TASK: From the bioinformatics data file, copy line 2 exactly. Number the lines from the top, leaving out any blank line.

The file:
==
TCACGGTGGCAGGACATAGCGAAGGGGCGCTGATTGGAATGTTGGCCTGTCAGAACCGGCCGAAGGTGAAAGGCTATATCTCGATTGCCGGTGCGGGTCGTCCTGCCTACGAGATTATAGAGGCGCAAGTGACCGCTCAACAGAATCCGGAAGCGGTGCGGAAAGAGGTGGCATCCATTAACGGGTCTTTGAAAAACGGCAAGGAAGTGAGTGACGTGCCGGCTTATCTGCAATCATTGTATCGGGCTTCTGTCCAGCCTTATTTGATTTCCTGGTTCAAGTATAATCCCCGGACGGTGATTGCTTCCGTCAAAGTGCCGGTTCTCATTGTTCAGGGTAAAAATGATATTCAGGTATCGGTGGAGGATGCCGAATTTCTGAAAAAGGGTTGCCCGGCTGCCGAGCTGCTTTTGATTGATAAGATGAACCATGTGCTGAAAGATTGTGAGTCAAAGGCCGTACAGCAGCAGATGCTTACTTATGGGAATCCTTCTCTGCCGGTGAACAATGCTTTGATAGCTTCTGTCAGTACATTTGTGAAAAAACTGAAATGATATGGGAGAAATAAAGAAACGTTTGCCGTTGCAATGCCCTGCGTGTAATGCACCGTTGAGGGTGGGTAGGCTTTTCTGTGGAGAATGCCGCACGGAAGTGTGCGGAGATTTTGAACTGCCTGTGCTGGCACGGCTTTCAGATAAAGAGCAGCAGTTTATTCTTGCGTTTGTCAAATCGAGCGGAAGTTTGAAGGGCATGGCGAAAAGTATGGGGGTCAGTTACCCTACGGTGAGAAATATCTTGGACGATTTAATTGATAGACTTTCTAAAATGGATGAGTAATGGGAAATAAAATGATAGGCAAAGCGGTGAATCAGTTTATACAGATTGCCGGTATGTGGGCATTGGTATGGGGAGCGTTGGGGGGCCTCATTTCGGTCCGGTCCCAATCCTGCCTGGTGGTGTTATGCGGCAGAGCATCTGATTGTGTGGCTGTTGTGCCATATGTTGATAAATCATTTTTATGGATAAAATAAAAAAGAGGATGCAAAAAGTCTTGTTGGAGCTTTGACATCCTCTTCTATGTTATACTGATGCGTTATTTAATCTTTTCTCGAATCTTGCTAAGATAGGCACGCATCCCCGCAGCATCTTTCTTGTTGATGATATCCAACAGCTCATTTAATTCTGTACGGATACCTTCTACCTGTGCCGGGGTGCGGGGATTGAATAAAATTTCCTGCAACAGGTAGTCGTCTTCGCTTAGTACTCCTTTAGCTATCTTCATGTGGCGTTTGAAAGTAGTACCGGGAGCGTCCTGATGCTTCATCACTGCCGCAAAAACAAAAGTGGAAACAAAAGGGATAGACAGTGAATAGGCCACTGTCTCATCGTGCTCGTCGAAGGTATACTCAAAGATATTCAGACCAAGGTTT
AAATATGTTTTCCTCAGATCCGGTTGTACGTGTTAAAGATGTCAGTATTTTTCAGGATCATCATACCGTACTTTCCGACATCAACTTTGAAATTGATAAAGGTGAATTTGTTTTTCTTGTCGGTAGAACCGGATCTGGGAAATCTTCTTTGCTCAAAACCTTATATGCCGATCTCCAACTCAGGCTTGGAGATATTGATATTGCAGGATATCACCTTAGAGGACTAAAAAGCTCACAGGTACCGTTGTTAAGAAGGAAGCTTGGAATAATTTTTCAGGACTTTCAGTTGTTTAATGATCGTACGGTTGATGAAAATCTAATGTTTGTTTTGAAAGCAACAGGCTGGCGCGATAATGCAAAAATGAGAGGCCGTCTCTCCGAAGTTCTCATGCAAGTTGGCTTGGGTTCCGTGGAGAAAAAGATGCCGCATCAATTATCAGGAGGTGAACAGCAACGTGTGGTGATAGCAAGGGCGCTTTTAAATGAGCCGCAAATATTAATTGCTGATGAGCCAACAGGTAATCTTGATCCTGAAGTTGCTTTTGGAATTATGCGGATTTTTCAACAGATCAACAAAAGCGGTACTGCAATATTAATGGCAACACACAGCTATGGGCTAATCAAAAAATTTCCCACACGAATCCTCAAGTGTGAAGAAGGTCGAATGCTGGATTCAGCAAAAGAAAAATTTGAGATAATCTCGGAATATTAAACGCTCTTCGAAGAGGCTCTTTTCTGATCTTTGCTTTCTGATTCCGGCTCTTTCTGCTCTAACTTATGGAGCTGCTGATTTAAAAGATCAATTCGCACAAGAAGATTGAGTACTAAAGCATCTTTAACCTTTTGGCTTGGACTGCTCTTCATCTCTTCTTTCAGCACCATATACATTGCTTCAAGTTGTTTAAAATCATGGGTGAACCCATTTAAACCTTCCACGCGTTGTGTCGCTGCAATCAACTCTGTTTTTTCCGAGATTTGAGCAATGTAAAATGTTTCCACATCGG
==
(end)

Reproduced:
AAATATGTTTTCCTCAGATCCGGTTGTACGTGTTAAAGATGTCAGTATTTTTCAGGATCATCATACCGTACTTTCCGACATCAACTTTGAAATTGATAAAGGTGAATTTGTTTTTCTTGTCGGTAGAACCGGATCTGGGAAATCTTCTTTGCTCAAAACCTTATATGCCGATCTCCAACTCAGGCTTGGAGATATTGATATTGCAGGATATCACCTTAGAGGACTAAAAAGCTCACAGGTACCGTTGTTAAGAAGGAAGCTTGGAATAATTTTTCAGGACTTTCAGTTGTTTAATGATCGTACGGTTGATGAAAATCTAATGTTTGTTTTGAAAGCAACAGGCTGGCGCGATAATGCAAAAATGAGAGGCCGTCTCTCCGAAGTTCTCATGCAAGTTGGCTTGGGTTCCGTGGAGAAAAAGATGCCGCATCAATTATCAGGAGGTGAACAGCAACGTGTGGTGATAGCAAGGGCGCTTTTAAATGAGCCGCAAATATTAATTGCTGATGAGCCAACAGGTAATCTTGATCCTGAAGTTGCTTTTGGAATTATGCGGATTTTTCAACAGATCAACAAAAGCGGTACTGCAATATTAATGGCAACACACAGCTATGGGCTAATCAAAAAATTTCCCACACGAATCCTCAAGTGTGAAGAAGGTCGAATGCTGGATTCAGCAAAAGAAAAATTTGAGATAATCTCGGAATATTAAACGCTCTTCGAAGAGGCTCTTTTCTGATCTTTGCTTTCTGATTCCGGCTCTTTCTGCTCTAACTTATGGAGCTGCTGATTTAAAAGATCAATTCGCACAAGAAGATTGAGTACTAAAGCATCTTTAACCTTTTGGCTTGGACTGCTCTTCATCTCTTCTTTCAGCACCATATACATTGCTTCAAGTTGTTTAAAATCATGGGTGAACCCATTTAAACCTTCCACGCGTTGTGTCGCTGCAATCAACTCTGTTTTTTCCGAGATTTGAGCAATGTAAAATGTTTCCACATCGG